"In my opinion, seven girls out of every 10 in Bray are of ill repute," according to a Lieut A Murphy of the Irish Army's Provost Marshall Staff during a routine inspection of the seaside town in late 1923.
His words would prove to be a telling preamble to one of the most salacious scandals in the force’s history.
Fresh from the ravages of the Civil War, Ireland’s nascent military was embroiled in a very different kind of battle in the mid-1920s – against venereal disease.
Records from the period – released to the public for the first time this year by the Military Archives – show that gonorrhoea and syphilis among troops reached crisis levels by 1924, with more than 300 of the Army’s 15,000 soldiers infected with one or the other.
Official documents and communications from the Army's medical services show that around half of all reported cases were in the Dublin area with barracks such as Collins, Portobello, Griffith and Islandbridge particularly ravaged.
Such was the "state" of the 81st Battalion in the capital, it was suggested to the Army's adjutant general that it be transferred "on account of their misconduct", but troops in other areas of the country were not untouched, with units in Cork, Wexford, Limerick, Galway and others reporting infections around the same time.
‘Menace to the public’
Soldiers with venereal disease had one-quarter of their pay docked while they received treatment.
While the minister for defence’s office had also suggested discharging those infected, this was rejected by the Army as they would then become “a menace to the public”.
Instead, troops stationed in particularly notorious locations had to be disinfected upon their return to the barracks following leave, and the Army hierarchy instituted an official programme of post-exposure prophylactic treatment for those with gonorrhoea and syphilis.
As it was still a devoutly Catholic country in 1924, Army chaplains took strong exception to the latter course of action, describing it in communiqués to the adjutant general as irreverent and immoral.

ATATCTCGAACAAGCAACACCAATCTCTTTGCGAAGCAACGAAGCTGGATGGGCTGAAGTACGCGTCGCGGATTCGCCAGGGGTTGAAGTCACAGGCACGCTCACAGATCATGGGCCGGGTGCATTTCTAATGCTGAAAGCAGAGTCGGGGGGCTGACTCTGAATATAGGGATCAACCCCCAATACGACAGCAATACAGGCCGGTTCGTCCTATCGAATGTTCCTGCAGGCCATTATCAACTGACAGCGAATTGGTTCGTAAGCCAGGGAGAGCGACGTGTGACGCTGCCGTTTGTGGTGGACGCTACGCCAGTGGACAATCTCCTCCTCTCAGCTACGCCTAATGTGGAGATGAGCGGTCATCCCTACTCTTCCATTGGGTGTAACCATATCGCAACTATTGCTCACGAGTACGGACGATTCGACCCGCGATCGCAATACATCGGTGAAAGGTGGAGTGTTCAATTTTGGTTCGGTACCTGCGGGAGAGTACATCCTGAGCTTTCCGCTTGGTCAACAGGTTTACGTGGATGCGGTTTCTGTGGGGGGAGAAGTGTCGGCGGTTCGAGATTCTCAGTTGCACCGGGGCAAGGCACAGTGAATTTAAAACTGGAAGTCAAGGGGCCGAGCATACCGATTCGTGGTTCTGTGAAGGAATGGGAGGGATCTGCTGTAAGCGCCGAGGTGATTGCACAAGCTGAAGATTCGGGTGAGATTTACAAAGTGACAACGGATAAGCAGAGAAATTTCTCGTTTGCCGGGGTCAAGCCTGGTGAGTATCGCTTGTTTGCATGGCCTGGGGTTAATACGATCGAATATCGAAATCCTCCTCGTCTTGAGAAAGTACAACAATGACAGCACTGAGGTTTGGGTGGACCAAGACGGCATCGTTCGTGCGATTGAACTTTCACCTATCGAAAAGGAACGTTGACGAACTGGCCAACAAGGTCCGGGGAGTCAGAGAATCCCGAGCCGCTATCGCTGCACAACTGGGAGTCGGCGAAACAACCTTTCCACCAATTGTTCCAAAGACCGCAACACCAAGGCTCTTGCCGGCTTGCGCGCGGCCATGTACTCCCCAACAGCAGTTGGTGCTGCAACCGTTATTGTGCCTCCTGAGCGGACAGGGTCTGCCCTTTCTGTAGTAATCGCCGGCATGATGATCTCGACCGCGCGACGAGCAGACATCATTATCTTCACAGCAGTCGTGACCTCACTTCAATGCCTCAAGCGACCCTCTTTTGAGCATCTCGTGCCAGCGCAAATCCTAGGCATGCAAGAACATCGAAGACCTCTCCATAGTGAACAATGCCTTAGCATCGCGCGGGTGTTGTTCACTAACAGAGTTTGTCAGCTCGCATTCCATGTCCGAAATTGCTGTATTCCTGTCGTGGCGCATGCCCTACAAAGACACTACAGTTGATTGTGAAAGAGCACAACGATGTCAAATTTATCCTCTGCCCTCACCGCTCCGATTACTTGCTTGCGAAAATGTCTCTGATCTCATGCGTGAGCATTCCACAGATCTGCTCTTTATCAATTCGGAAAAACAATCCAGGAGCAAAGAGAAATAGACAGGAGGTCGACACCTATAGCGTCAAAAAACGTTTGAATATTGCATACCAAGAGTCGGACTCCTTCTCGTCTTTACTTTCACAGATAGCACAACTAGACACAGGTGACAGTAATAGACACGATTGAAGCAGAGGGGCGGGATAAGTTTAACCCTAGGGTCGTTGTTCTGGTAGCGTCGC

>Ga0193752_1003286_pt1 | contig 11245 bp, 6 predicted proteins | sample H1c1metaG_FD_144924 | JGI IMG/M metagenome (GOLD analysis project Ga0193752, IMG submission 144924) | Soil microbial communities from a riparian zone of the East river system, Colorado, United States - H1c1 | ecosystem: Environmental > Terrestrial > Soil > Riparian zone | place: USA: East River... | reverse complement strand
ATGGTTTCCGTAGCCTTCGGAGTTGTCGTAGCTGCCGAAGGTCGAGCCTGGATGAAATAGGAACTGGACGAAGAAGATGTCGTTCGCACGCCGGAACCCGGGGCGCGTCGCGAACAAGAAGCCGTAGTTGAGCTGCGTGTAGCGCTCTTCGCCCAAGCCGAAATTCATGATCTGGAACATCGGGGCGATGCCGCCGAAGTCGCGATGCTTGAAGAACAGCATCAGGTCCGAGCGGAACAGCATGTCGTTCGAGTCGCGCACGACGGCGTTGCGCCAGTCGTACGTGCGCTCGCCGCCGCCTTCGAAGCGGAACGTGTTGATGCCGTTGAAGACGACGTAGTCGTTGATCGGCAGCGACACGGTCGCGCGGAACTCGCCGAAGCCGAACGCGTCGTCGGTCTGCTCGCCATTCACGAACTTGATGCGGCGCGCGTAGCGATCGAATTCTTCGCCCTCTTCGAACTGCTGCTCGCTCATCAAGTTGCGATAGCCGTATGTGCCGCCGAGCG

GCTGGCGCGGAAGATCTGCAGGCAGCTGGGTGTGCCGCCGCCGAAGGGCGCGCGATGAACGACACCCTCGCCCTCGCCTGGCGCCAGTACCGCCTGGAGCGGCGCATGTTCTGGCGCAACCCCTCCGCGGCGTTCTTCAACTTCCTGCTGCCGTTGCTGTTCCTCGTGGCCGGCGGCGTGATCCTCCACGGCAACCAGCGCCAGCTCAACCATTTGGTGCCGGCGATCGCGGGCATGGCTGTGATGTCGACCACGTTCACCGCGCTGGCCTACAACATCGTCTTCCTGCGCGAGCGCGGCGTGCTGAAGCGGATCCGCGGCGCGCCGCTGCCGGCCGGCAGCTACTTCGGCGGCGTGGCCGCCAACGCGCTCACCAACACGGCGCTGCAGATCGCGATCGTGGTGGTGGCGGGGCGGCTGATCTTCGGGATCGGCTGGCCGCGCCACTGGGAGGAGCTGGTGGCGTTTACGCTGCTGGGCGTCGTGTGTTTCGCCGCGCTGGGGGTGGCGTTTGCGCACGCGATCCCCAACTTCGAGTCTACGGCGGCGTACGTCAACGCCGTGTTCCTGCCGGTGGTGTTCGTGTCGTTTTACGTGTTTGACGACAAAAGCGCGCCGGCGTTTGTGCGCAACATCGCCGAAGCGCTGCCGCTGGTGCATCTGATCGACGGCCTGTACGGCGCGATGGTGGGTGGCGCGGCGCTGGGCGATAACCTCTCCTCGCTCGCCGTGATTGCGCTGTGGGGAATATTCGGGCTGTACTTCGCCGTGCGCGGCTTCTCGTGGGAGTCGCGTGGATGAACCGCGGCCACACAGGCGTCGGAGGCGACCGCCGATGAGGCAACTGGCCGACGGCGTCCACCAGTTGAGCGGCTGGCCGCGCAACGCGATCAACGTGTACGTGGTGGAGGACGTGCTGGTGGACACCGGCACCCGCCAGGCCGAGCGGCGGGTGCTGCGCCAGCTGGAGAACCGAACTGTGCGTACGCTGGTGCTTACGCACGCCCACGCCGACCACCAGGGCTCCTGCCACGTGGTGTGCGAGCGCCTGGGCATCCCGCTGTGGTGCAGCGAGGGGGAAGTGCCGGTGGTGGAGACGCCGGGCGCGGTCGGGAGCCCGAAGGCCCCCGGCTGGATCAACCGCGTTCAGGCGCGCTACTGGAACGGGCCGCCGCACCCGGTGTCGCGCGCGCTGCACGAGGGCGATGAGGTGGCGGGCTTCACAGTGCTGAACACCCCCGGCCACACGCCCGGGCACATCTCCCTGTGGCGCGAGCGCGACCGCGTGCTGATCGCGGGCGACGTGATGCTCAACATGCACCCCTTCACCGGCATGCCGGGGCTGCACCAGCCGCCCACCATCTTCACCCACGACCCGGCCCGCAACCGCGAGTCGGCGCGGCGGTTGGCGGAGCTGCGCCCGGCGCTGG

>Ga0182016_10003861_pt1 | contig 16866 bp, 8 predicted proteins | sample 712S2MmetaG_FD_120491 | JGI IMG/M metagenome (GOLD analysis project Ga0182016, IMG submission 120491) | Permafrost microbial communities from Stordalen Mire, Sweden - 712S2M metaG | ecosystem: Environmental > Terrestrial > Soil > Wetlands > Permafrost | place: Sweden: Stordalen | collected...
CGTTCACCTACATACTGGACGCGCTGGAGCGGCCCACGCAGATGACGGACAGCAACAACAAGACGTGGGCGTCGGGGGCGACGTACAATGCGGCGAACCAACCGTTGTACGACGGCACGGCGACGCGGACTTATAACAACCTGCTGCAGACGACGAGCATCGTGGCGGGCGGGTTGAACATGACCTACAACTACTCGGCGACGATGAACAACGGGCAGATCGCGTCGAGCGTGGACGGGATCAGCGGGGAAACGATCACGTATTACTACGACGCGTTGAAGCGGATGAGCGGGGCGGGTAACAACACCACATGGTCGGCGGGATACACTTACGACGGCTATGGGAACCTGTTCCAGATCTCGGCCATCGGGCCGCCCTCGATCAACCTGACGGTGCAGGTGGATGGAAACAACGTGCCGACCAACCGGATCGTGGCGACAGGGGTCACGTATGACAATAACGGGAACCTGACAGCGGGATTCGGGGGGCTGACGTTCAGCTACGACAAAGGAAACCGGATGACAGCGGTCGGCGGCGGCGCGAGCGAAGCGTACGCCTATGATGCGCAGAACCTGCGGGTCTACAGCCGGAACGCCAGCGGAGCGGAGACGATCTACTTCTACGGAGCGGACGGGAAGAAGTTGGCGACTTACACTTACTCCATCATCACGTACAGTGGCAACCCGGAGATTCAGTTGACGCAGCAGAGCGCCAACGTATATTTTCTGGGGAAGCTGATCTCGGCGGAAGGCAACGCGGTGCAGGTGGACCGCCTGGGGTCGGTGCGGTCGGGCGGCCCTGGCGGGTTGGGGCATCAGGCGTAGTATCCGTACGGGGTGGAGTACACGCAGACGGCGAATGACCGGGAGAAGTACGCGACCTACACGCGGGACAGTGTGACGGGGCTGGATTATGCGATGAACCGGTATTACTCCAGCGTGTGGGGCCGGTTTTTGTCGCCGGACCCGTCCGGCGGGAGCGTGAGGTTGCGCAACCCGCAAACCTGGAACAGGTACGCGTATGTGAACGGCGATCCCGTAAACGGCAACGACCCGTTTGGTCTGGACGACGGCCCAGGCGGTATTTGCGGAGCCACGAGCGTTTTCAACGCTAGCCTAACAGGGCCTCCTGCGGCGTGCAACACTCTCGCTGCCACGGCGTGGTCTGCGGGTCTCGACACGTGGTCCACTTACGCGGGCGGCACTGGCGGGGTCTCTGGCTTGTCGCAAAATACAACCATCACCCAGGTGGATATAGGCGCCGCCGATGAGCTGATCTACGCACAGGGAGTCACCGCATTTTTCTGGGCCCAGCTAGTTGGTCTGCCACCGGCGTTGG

A memo outlining the head chaplain’s views on the subject, showed he was particularly scandalised by the idea of married men being forced to undergo disinfection, saying 75 per cent of soldiers are “god-fearing” boys while only about 10 per cent were “morally low . . . promiscuous sinners”.
Religious figures within the Army instead suggested that efforts to establish a renewed “moral drive” within the forces be pursued.
“Church parades” and “frequentation of the sacraments” among the troops were put forward as the most viable remedies.
Interference by chaplains became a point of contention for medical experts, with the Army’s director of medical services complaining in a 1924 letter to central command that “the chaplains were left the open field for a moral drive and the medical services were told to stand idly aside”.
He further recommended that doctors be “allowed to attend to the germs with as free a hand as the chaplains have in attending to the souls”.
The severity of the situation dictated that an interdepartmental committee of inquiry comprising representatives from the Army and the departments of justice and public health be formed.
Following a period of investigation, it produced a report in February 1926 and, while it did not direct the Army to discontinue the programme of prophylaxis (treatment to prevent disease), it concluded that the programme could not be officially endorsed “considering the present state of public opinion”.
Every interest group concerned with tackling the epidemic was, however, in agreement that prostitution played a central role in the widespread transmission of venereal disease, along with the “ignorance of country girls coming to Dublin”.
To combat the latter threat, chaplains proposed a system “whereby country girls who come to Dublin be sought out and urged to join sodalities [church groups]” rather than be “left to their own devices”.
Amid this era of heightened paranoia, Army officers were sent out on regular beats to patrol the streets of Dublin and its surrounds to document instances of troops “cavorting with girls of ill repute”.
One such report from the aforementioned Lieut Murphy read: "On the railway station about 20 girls, in my opinion girls of ill repute, were there for the purpose of picking up soldiers as they came off the train.
“In my opinion, seven girls out of every 10 in Bray are of ill repute.”
Another from a Capt M Brophil, following a patrol in the city centre, noted that: “In most of the picture houses I found soldiers and girls in the back seats and in many cases their conduct was none too good.”
A serial report writer, in September 1923 Capt Brophil also said of Dún Laoghaire: "The conduct of troops in Dún Laoghaire has been the subject of several complaints from the acting chaplain there, and certainly from what I have seen myself their conduct with girls along the front and on the pier when it is dark does not by any means give a good impression to the visitors staying there."
The files contained in the Military Archives detail a further outbreak of venereal diseases in 1943, with yet more maps and a correspondence describing Kilkenny as being “famous” for the transmission of sexually transmitted infections.